Heatmaps

This Zopfli heatmap visualizes how compression changes when modifying the --bsr and --mls parameter.
Cell's contents is the best filesize achieved (in bytes, hover with mouse over cells to see number of iterations).

Good parameters are green, bad are red. The best and worst are bold as well.
The brightness of the blue background color indicates how many iterations were processed:
10,000 or 100,000.
bsr \ mls
2 4 8 16 32 64 128 256 512 1024 2048 4096 8192 16384 32768
bsr \ mls
2 4 8 16 32 64 128 256 512 1024 2048 4096 8192 16384 32768
29772 29796 29792 29788 29784 29796 29803 29806 29808 29801 29808 29804 29803 29809 29803
29775 29782 29780 29774 29783 29793 29756 29801 29801 29799 29793 29798 29804 29794 29806
29774 29762 29755 29796 29768 29763 29742 29754 29762 29799 29811 29803 29745 29802 29801
29758 29774 29767 29772 29763 29772 29754 29752 29757 29796 29791 29797 29759 29800 29802
29775 29776 29777 29774 29770 29772 29803 29759 29758 29788 29802 29800 29802 29797 29801
29763 29773 29773 29772 29774 29776 29797 29798 29779 29787 29794 29801 29791 29802 29802
29753 29752 29752 29774 29764 29775 29797 29748 29780 29785 29784 29791 29791 29794 29791
29751 29763 29760 29778 29750 29767 29747 29746 29753 29789 29796 29799 29803 29802 29795
29776 29769 29747 29764 29774 29765 29798 29796 29741 29785 29785 29789 29793 29807 29790
29749 29759 29763 29771 29768 29734 29791 29750 29731 29783 29786 29800 29746 29802 29803
29742 29741 29740 29752 29737 29749 29736 29748 29760 29783 29785 29799 29789 29803 29804
29765 29756 29769 29764 29762 29761 29737 29783 29734 29788 29785 29796 29791 29802 29801
29748 29755 29758 29743 29774 29762 29786 29753 29759 29798 29784 29797 29802 29803 29802
29760 29754 29766 29781 29772 29748 29803 29750 29753 29797 29792 29799 29796 29801 29801
29743 29759 29774 29743 29748 29753 29796 29752 29765 29796 29792 29801 29807 29801 29801
29755 29777 29761 29749 29770 29743 29798 29752 29757 29795 29794 29797 29791 29802 29802
29773 29771 29757 29773 29771 29771 29804 29755 29757 29810 29747 29788 29791 29791 29802
29750 29768 29777 29770 29776 29747 29797 29752 29763 29784 29736 29798 29794 29797 29792
29763 29754 29785 29773 29767 29769 29797 29752 29764 29782 29790 29800 29793 29793 29802
29774 29770 29750 29751 29772 29770 29771 29750 29760 29788 29785 29801 29793 29802 29792
29734 29767 29755 29768 29768 29744 29784 29754 29742 29782 29792 29791 29745 29801 29802
29735 29759 29776 29764 29768 29760 29791 29745 29741 29788 29784 29799 29743 29801 29801
29763 29770 29781 29785 29763 29760 29753 29753 29742 29783 29782 29788 29805 29794 29802

Due to the Monte Carlo design of my search algorithm, not all parameters have reached the same number of iterations yet:
Iterations Min. Bytes Reduction Coverage
100 29747 bytes 100%
1,000 29737 bytes -10 bytes 100%
10,000 29735 bytes -2 bytes 100%
100,000 29731 bytes -4 bytes 2.61%
1,000,000
10,000,000

KZIP has far less options available for tuning/optimization. I only played around with the number of blocks (parameter -n):
Blocks Min. Bytes Compared To Best Zopfli Compared To Best KZIP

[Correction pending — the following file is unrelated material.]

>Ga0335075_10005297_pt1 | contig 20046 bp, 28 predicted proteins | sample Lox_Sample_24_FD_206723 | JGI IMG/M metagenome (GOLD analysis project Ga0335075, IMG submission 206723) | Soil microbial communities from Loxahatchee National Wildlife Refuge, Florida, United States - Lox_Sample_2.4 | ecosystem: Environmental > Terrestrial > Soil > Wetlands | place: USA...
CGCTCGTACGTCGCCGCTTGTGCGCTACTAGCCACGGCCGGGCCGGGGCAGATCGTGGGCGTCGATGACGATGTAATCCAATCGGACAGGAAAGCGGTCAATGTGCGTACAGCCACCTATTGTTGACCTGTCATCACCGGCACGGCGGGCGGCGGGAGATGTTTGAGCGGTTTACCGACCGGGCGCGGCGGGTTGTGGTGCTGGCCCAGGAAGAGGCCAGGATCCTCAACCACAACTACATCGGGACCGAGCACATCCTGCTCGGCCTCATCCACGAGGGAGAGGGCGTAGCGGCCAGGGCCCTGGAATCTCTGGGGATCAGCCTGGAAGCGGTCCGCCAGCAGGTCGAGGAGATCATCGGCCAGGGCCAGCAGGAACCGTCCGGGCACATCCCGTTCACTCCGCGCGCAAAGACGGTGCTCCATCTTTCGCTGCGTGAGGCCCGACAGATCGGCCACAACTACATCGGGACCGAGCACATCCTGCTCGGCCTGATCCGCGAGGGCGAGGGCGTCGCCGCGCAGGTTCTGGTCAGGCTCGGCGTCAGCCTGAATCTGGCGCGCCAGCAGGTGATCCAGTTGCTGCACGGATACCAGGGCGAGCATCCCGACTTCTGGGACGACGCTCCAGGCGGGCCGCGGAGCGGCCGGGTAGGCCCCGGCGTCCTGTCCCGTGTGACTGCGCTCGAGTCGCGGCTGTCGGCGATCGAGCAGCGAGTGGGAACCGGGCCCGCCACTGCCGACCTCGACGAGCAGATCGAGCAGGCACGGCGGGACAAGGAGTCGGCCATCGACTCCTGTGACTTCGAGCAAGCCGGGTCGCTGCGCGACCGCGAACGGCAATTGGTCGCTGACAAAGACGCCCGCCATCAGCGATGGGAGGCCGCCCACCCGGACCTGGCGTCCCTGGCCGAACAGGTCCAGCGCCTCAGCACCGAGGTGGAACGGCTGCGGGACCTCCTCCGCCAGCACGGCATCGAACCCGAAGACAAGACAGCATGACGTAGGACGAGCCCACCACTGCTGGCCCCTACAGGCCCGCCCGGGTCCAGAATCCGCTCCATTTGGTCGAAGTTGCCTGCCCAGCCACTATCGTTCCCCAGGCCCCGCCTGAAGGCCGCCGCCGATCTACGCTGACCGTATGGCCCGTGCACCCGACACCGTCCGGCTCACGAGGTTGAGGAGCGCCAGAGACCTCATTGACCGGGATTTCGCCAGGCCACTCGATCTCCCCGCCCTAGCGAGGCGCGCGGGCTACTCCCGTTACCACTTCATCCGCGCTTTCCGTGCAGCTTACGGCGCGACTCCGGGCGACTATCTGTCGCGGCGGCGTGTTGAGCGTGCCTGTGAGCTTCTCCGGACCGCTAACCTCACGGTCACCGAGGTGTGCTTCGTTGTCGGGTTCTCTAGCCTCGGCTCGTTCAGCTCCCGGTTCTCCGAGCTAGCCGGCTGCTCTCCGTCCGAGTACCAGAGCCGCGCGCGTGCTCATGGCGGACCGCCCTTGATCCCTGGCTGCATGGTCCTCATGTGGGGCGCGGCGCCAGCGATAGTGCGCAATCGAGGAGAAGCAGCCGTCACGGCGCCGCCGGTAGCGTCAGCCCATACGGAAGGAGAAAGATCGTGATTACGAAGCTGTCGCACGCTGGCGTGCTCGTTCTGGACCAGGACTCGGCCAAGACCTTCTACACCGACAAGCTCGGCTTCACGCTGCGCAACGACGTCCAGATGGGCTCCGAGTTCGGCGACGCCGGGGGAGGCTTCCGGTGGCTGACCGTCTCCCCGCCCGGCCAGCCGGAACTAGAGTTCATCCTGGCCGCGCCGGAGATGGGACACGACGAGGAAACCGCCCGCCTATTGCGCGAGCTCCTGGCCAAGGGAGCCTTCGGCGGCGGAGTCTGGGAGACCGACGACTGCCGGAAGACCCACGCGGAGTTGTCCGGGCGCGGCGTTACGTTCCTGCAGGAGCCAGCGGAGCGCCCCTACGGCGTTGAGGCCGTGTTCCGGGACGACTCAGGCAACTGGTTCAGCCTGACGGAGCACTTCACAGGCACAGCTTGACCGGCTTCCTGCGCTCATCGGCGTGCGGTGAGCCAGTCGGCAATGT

29844 bytes +113 bytes (+0.38%) +3 bytes
29850 bytes +119 bytes (+0.40%) +9 bytes
29884 bytes +153 bytes (+0.51%) +43 bytes
29841 bytes +110 bytes (+0.37%)
29880 bytes +149 bytes (+0.50%) +39 bytes
29872 bytes +141 bytes (+0.47%) +31 bytes
29881 bytes +150 bytes (+0.50%) +40 bytes
29867 bytes +136 bytes (+0.46%) +26 bytes
29903 bytes +172 bytes (+0.58%) +62 bytes

Non-DEFLATE Algorithms

Archivers based on completely different compression algorithms often produce superior results.
Unfortunately, browsers only support gzip compression at the moment.
However, support for Brotli is constantly growing - but your browser doesn't support it.
Algorithm Program Parameters Size Compared To Best Zopfli
ZPAQ (Wikipedia) zpaq zpaq -method 69 23452 bytes -6279 bytes (-21.12%)
RAR (proprietary) RAR rar a -m5 -md64m -mc63:128t -mt1 26381 bytes -3350 bytes (-11.27%)
PPMd (Wikipedia) 7zip 7za a -mx=9 -m0=ppmd 27386 bytes -2345 bytes (-7.89%)
Brotli (Wikipedia) brotli brotli -q 11 27459 bytes -2272 bytes (-7.64%)
LZMA2 (Wikipedia) xz xz -9 28404 bytes -1327 bytes (-4.46%)
Zstandard (Wikipedia) zstd zstd -19 29190 bytes -541 bytes (-1.82%)
Burrows-Wheeler transform (Wikipedia) bzip2 bzip2 -9 29256 bytes -475 bytes (-1.60%)

Detailled Analysis

I wrote a DEFLATE decoder in Javascript. Click the button below to start a client-side analysis of the smallest gzipped files (may take a second):


Notes: pigz is a fast open source multi-threaded implementation of gzip written by one of the original authors of gzip.
However, when using compression level 11, pigz actually switches to the slower Zopfli algorithm and isn't multi-threaded anymore.
KrzyMOD's extensions to Zopfli offer the highest level of configuration and is therefore used for my brute-force search.
Ken Silverman wrote the closed-source KZIP compression program and Jonathon Fowler ported it to Linux.
Defluff was created by Joachim Henke; DeflOpt is a tool by Ben Jos Walbeehm.

website made by Stephan Brumme in 2015 and still improving in 2018.
all timestamps are displayed in central european time. see my changelog.
no flash, not even images or external css files - and everything squeezed into a single html file.
which was handsomely compressed before releasing it into the wild internet - obviously.

please visit my homepage and my blog, too.
email: minime (at) stephan-brumme.com